Nonprofit started to takeover Pittsburgh's TechShop
A new home for the machines and makers of TechShop Pittsburgh is starting to take shape.
A group of TechShop members have created a nonprofit and are looking for a new space for people concerned about the availability of maker space in Pittsburgh after the Bakery Square location closes its doors.
“We want to get something operational as soon as possible,” said Devin Montgomery, one of the people behind Protohaven, the nonprofit aiming to fill the gap left when TechShop closes.
Montgomery hopes to have something ready for TechShop members by October.
TechShop, which operates a national chain of maker spaces giving people access to high-tech tools unavailable to most entrepreneurs and startups, announced in June it planned to close its Pittsburgh location . TechShop was initially scheduled to close at the beginning of September but the company announced in July it would stay open through the end of September . The shop's members rallied together and held weekly meetings to find a solution to keeping it open.
Protohaven emerged out of those meetings, Montgomery said.
“A bunch of members wanted to keep some iteration of it open, having access to the tools and the community that works out of there,” Montgomery said.
The initial goal was to keep TechShop open in its Bakery Square location for six months to a year longer as Protohaven looked for a new space, Montgomery said. Now, that doesn't seem possible, so Protohaven is looking for its own space.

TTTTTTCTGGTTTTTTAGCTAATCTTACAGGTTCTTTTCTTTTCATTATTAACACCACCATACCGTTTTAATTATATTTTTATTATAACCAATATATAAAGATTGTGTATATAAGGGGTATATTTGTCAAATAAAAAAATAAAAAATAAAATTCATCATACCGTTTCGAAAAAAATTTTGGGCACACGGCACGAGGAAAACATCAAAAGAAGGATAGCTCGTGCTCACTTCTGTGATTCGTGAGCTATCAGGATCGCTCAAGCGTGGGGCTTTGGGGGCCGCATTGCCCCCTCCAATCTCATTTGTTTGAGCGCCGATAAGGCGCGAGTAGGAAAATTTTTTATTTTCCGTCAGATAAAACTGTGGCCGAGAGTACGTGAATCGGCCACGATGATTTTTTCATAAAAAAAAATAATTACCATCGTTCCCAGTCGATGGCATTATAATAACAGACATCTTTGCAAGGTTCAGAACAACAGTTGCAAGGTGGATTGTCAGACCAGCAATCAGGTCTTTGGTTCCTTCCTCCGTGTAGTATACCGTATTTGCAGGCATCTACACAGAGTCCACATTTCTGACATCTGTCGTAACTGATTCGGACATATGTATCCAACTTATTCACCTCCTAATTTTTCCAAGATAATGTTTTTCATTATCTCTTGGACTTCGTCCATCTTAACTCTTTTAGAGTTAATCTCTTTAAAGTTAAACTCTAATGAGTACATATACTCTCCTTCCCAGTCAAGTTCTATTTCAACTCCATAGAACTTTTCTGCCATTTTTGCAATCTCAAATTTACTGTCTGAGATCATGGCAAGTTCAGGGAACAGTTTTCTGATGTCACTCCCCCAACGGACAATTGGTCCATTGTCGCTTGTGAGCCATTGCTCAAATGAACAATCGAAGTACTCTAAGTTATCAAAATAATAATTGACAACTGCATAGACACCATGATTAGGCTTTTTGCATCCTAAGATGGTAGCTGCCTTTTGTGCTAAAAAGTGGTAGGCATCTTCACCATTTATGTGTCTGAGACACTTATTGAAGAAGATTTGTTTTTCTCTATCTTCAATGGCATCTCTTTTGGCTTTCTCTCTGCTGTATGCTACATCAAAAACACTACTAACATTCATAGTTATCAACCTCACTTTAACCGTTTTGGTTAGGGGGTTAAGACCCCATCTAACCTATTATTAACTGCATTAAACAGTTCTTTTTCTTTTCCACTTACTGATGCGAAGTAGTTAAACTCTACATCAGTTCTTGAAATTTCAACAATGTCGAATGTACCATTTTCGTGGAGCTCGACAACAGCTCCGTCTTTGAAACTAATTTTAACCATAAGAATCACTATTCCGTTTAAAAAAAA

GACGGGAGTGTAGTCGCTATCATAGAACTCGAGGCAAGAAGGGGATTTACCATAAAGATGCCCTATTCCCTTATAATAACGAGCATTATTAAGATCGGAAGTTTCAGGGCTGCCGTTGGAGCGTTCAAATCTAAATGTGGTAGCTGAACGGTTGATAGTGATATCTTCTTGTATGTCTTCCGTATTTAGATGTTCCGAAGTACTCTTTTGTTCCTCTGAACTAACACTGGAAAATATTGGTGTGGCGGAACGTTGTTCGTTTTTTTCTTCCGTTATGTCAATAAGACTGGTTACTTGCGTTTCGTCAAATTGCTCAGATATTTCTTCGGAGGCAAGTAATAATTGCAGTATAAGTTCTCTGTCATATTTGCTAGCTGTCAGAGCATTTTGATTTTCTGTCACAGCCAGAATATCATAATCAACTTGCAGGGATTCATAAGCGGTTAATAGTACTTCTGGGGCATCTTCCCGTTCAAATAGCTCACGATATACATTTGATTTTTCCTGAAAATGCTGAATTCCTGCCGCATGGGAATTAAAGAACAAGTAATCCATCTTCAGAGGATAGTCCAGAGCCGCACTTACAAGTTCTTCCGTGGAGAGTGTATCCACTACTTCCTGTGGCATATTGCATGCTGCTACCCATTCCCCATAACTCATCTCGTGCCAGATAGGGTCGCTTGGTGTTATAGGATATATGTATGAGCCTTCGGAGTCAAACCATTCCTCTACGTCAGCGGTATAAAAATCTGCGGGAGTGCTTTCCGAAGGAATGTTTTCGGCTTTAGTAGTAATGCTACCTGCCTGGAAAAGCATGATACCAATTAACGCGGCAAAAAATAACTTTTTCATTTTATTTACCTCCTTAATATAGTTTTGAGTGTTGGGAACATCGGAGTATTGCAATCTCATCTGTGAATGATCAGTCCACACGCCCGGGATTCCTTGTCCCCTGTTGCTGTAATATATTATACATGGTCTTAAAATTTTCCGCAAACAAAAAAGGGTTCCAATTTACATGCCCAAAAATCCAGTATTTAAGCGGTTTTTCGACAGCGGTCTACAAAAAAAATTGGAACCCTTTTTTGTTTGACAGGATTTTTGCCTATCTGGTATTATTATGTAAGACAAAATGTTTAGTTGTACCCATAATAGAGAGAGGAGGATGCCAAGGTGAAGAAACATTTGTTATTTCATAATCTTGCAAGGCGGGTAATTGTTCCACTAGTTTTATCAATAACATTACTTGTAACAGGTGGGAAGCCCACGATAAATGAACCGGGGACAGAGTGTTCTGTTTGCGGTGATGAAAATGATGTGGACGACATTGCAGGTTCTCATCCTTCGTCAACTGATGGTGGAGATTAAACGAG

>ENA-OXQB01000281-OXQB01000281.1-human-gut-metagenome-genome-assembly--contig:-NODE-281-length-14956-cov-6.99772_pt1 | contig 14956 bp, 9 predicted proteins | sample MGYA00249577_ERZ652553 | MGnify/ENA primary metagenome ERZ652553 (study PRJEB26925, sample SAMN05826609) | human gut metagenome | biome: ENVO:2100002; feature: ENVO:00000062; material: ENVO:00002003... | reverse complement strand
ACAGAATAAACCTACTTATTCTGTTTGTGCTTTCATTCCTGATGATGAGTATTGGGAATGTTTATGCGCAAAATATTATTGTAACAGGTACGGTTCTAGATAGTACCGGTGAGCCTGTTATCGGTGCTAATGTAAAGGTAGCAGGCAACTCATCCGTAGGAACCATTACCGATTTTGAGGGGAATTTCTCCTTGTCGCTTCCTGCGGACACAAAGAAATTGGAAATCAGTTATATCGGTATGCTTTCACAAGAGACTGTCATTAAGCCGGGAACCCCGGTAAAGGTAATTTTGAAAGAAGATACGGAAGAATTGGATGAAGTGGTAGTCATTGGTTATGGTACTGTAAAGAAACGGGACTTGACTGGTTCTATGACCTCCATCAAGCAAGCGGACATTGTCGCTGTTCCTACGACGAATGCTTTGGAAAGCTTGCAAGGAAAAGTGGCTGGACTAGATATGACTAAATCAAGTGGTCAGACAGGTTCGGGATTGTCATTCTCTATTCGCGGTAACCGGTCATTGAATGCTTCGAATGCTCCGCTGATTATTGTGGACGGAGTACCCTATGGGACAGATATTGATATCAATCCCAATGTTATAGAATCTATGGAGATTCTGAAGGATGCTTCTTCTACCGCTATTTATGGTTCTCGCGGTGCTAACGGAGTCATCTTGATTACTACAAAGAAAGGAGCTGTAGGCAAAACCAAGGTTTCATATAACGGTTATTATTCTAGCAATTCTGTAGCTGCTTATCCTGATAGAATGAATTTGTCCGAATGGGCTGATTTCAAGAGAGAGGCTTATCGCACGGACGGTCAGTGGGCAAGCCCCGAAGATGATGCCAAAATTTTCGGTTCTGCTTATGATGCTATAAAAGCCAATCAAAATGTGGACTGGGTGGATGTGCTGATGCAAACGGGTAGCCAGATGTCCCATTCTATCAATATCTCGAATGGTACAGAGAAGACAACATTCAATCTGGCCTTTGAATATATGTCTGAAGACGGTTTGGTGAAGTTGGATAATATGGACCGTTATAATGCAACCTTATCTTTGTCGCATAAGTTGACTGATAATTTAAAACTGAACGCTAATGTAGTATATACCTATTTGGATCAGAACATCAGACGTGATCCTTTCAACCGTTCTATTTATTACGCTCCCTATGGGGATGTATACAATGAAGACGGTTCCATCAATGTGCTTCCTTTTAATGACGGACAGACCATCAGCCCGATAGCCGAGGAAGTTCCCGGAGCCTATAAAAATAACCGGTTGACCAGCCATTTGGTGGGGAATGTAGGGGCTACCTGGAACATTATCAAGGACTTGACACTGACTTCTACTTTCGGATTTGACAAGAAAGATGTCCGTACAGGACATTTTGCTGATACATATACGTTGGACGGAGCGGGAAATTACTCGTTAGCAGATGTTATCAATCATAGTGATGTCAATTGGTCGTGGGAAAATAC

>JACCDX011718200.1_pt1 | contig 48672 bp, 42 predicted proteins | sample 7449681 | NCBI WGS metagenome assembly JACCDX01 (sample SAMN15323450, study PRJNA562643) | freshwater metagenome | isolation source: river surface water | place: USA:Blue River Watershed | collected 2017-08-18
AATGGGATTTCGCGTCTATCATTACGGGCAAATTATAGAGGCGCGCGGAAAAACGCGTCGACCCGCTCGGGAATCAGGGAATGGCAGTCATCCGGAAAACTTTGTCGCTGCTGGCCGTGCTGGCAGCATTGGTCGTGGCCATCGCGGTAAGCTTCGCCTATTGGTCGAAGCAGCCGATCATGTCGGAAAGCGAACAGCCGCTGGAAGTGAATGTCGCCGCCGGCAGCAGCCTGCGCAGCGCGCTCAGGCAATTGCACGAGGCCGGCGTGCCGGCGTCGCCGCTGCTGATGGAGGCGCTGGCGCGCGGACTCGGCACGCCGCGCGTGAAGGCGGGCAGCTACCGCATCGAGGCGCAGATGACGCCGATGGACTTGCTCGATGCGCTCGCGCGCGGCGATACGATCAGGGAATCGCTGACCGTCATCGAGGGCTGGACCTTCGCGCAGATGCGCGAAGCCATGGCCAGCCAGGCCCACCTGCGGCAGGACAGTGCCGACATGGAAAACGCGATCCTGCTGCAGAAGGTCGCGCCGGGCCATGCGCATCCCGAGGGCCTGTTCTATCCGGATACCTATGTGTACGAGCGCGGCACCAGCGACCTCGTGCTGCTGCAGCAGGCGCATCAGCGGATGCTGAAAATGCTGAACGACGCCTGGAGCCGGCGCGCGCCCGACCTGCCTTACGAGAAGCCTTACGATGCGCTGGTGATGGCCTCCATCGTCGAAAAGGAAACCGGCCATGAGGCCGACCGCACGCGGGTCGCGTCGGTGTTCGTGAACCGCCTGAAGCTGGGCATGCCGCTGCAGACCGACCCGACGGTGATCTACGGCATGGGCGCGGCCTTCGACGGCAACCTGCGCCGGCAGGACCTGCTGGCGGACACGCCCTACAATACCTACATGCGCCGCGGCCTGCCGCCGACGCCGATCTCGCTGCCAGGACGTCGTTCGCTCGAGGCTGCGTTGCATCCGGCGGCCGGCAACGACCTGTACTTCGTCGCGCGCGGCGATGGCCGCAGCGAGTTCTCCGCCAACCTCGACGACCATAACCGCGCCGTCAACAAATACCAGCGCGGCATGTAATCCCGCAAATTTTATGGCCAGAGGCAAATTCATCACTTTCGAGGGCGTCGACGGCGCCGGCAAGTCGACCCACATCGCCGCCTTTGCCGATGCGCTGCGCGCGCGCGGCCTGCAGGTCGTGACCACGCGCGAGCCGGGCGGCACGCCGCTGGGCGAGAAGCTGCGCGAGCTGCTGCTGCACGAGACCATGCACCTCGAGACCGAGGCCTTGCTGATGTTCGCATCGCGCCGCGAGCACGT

Montgomery said Protohaven is talking with companies that have partnerships with TechShop about working with the new nonprofit and possibly increasing memberships. Protohaven is also looking for funding.
“One of the things that we are doing is really looking to our membership early on,” Montgomery said, noting that members will have to fund Protohaven in its early days until funding can be found.
Montgomery hopes Protohaven will be able to use the same machines as TechShop and said its corporate office has been supportive of the idea. He wants to keep the space a place where welders and woodworkers can work together.
“Pretty true throughout the process has been preserving the community and the people having access to the services they need,” Montgomery said. “I made things here in Pittsburgh before TechShop opened, and it was not nearly as an enjoyable or social experience.”
Aaron Aupperlee is a Tribune-Review staff writer. Reach him at email@example.com, 412-336-8448 or via Twitter @tinynotebook.